Basically: writers are now more active online than they've ever been before, and publishers are encouraging us to interact with and form working relationships with bloggers in order to help promote our work.

Quite often writers end up grativating towards bloggers in the first group that I mentioned, just because those guys are the most receptive and the most likely to be happy taking part in blog tours, etc. They can form real friendships with bloggers (the ones that are fine with this) in the course of working with them on, say, an interview feature, and then talking with them at a blogger event, and tweeting and emailing back and forth for a bit. This is hardly surprising, since most writers are avid readers and - look at that! So are bloggers. They already have a lot in common. For an author, getting to know bloggers who like you and your work means that you suddenly have a whole network of new people in your corner.

But not all bloggers can be - or should be - your friend. Not all bloggers can - or should - like your work.

And this, in my purely subjective opinion, is where the crazy starts.

(N.B. I'm aware that there have been authors who had a mental breakdown over a generally positive three star review. But those guys are usually so obviously unbalanced that EVERYONE backs away with wary looks, including other writers. I don't think those people are materially contributing to the Us vs. Them mentality I've noticed - they are outliers. So let's move on).

Authors might be resigned (or tell themselves that they're resigned) to seeing negative reviews of their books. Reviews in which the blogger sadly admits that the story didn't work for them for some reason, that they couldn't empathise with the heroine or that historical fiction/fantasy/Dystopian just isn't the reviewer's bag. Those are the sorts of reviews that our blogger friends do occasionally write, after all. Reviews that the blogger is well aware the author and publisher may read, and which are sensitive to and considerate of the writer and publisher's feelings in consequence. Authors grit their teeth and mumble under their breath, but generally manage to avoid making idiots of themselves over reviews like these.

What writers are really not resigned to seeing, and what normally is the start of The Internet Drama(TM) is a different kind of review. One written by a reviewer who has no interest in what the author or publisher might think if they read it (the review isn't FOR them, after all) and who feels no reluctance about expressing their problems with or outright dislike of the book. A review that may (le gasp) snark, make jokes and outright mock the story. Possibly using .gifs of Tribbles humping.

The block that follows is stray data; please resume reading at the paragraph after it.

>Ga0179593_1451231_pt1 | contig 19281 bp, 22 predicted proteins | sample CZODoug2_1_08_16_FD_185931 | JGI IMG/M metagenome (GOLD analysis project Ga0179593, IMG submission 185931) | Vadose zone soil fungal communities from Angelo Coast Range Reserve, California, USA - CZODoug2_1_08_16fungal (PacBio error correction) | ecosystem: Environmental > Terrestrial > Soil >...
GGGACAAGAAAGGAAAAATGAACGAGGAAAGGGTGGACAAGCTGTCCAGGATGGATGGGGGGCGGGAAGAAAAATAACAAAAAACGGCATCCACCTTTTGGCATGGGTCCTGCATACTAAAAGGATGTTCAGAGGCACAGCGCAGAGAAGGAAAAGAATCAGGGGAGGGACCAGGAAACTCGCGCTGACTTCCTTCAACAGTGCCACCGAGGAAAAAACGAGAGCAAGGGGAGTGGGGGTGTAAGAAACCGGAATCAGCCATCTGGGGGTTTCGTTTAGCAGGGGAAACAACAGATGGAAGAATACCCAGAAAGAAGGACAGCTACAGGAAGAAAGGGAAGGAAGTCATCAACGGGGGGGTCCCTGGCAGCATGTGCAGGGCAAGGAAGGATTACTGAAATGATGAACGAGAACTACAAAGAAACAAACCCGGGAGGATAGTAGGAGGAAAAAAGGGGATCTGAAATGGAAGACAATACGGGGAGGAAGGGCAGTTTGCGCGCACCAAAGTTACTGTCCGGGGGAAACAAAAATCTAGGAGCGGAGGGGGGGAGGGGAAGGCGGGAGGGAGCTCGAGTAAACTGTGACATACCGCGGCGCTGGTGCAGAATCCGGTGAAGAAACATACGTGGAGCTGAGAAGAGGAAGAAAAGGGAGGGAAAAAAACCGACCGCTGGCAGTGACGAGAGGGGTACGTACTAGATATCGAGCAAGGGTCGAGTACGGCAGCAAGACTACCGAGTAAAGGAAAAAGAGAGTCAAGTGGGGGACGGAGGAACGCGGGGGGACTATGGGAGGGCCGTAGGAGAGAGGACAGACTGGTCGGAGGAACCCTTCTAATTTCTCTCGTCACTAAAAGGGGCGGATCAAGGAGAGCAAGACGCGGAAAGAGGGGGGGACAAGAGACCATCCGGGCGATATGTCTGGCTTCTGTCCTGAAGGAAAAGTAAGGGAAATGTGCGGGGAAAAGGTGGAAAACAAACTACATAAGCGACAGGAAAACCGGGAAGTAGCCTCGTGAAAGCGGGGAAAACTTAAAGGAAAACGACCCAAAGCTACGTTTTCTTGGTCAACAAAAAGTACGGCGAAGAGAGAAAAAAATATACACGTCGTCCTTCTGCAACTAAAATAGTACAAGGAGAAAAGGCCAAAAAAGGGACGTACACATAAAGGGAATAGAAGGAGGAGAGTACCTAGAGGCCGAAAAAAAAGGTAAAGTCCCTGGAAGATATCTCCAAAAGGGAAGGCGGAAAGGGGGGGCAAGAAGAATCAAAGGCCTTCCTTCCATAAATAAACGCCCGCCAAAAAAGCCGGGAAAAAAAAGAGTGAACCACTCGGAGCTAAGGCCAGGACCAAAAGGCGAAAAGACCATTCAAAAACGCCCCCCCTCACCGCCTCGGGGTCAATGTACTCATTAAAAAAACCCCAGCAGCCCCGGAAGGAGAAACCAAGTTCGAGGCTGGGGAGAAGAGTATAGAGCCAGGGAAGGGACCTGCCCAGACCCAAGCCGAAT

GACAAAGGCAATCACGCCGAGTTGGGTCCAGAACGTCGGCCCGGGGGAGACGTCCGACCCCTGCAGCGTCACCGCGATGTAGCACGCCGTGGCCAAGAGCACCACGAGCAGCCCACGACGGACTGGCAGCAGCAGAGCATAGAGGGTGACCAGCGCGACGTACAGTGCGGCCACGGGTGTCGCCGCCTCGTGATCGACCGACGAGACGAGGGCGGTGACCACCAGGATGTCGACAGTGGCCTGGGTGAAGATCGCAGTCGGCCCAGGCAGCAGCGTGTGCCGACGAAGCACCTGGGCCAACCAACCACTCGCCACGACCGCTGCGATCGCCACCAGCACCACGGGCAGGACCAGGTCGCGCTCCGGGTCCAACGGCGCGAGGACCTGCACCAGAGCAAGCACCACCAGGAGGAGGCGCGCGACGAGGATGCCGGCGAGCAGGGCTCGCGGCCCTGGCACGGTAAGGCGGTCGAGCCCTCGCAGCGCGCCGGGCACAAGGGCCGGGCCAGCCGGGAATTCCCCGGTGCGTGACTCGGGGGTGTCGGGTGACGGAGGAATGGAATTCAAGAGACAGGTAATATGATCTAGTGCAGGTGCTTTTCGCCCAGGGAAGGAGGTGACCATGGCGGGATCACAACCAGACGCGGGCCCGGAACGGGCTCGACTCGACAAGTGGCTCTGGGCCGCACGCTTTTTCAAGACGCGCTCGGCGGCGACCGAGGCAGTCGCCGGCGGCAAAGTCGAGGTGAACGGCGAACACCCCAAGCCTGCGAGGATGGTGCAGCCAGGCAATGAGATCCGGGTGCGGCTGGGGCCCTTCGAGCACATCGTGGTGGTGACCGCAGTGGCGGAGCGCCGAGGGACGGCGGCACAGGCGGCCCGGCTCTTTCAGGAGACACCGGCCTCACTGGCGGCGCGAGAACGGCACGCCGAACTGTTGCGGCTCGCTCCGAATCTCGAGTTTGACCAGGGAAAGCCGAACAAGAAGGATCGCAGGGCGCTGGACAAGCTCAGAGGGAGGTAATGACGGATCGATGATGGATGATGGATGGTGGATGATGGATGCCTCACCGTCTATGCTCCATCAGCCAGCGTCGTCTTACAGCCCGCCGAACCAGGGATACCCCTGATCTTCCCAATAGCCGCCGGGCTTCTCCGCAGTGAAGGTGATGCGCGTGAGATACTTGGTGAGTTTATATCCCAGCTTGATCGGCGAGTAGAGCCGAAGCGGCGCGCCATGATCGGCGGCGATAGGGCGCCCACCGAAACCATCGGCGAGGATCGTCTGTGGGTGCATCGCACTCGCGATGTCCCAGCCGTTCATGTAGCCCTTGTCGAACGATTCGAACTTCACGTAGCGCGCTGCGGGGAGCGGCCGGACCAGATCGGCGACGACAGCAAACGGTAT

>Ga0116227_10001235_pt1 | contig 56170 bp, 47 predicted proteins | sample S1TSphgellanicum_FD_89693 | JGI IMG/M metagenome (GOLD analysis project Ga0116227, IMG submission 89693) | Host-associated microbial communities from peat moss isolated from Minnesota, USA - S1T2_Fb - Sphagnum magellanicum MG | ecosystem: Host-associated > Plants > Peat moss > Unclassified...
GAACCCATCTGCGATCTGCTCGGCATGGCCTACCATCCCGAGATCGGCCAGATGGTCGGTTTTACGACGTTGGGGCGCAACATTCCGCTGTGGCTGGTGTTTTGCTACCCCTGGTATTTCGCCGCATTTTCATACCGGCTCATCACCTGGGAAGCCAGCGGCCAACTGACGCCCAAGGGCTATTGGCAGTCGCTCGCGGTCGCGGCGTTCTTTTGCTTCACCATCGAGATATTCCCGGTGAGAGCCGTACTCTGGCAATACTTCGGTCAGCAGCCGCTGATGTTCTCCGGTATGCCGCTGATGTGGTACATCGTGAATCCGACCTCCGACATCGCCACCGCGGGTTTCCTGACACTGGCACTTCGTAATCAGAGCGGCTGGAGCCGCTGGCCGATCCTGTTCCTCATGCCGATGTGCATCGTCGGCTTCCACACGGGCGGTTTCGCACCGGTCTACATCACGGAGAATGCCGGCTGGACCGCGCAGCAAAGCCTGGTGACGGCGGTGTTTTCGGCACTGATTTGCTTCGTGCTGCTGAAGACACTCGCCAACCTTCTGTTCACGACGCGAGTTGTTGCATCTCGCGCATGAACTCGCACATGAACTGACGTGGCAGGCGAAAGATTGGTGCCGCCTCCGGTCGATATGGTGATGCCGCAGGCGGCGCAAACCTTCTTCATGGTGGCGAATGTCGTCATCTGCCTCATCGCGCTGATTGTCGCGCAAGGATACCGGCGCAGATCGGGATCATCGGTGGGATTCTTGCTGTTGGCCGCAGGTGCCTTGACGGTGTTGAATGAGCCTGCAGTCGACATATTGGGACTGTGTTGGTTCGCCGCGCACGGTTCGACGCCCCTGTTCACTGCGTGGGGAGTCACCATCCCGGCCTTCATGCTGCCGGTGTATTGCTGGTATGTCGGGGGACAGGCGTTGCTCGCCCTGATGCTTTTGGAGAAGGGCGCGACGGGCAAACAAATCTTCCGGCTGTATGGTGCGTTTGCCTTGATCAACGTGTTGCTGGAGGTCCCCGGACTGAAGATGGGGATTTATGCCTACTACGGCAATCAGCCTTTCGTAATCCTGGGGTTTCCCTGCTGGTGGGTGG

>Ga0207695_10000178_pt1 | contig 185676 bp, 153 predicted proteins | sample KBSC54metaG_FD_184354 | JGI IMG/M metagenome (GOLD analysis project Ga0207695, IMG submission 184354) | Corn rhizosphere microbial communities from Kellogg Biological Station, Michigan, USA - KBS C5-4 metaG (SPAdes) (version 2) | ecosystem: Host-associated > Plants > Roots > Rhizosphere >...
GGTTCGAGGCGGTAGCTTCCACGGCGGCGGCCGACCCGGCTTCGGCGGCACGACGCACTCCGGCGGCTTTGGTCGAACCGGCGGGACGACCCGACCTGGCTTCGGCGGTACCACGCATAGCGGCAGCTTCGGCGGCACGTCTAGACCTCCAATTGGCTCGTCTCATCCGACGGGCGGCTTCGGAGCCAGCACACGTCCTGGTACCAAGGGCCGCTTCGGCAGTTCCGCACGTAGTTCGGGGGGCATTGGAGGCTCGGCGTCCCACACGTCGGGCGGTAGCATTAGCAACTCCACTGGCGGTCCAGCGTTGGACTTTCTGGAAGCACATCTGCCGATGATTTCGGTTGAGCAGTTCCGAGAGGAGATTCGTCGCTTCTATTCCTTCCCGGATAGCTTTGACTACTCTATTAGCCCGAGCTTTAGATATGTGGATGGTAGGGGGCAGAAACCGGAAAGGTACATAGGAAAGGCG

Writers are not prepared for this. For someone making fun of their book like it doesn't matter. And so, often in a blaze of wild emotion, the author takes to their email or Twitter or Facebook and Says Stuff. They might just say 'Argh! I hate Teh Internetz today!'. They might take it further and make condemning comments about the quality of reviewers on Goodreads. They might go the full cray-cray route and provide a link to the review they didn't like. But in any case, the moment that the author responds to the negative review?


Straight away, people on the author's side of the divide will flinch from their pain and attempt to soothe them. And because this - authors publicly weeping over bad reviews - has now happened approximately 12,900,670 times before, and there's this sense of Authors vs. Bloggers online (why are bloggers so mean? Why do they have to attack books and rip them up like this?) their responses will usually be something along these lines:

'Oh, honey! It's OK, your book is wonderful! Just ignore that silly hater! Goodreads is full of trolls anyway!'

In their urge to reassure their friend, client, co-worker or fellow author, this person or persons have fired the first canon.

Reviewers, who, not surprisingly, are very active online, will catch wind of this. Word will spread quickly that YET AGAIN an author is dissing reviewers (surely not? Don't writers ever learn?). The link is RT'ed, posted on Goodreads, and suddenly reviewers appear on the scene defending their right to write honest reviews without being attacked and labelled a hater or a troll, thank you very much.

This skirmish will last for a bit. Then someone will attempt to pour oil on the troubled waters by offering some variant of:

'Why can't we all just get along? Why do we have to be mean to each other? Why can't we all just...Be Nice?'

Oh, look, that's not oil. It's lighter fluid. Whoosh!

Sometimes the author will calm down, look at this huge Internet Drama(TM) and apologise. Sometimes the furore will make them even angrier and the war will drag on and on and on until everyone's sick to the back teeth with it. But eventually the battle will finish and both sides will retreat to their own sides feeling bruised and battered and wondering: why does this keep happening?

And everytime, that Bloggers vs. Authors feeling just gets stronger and stronger.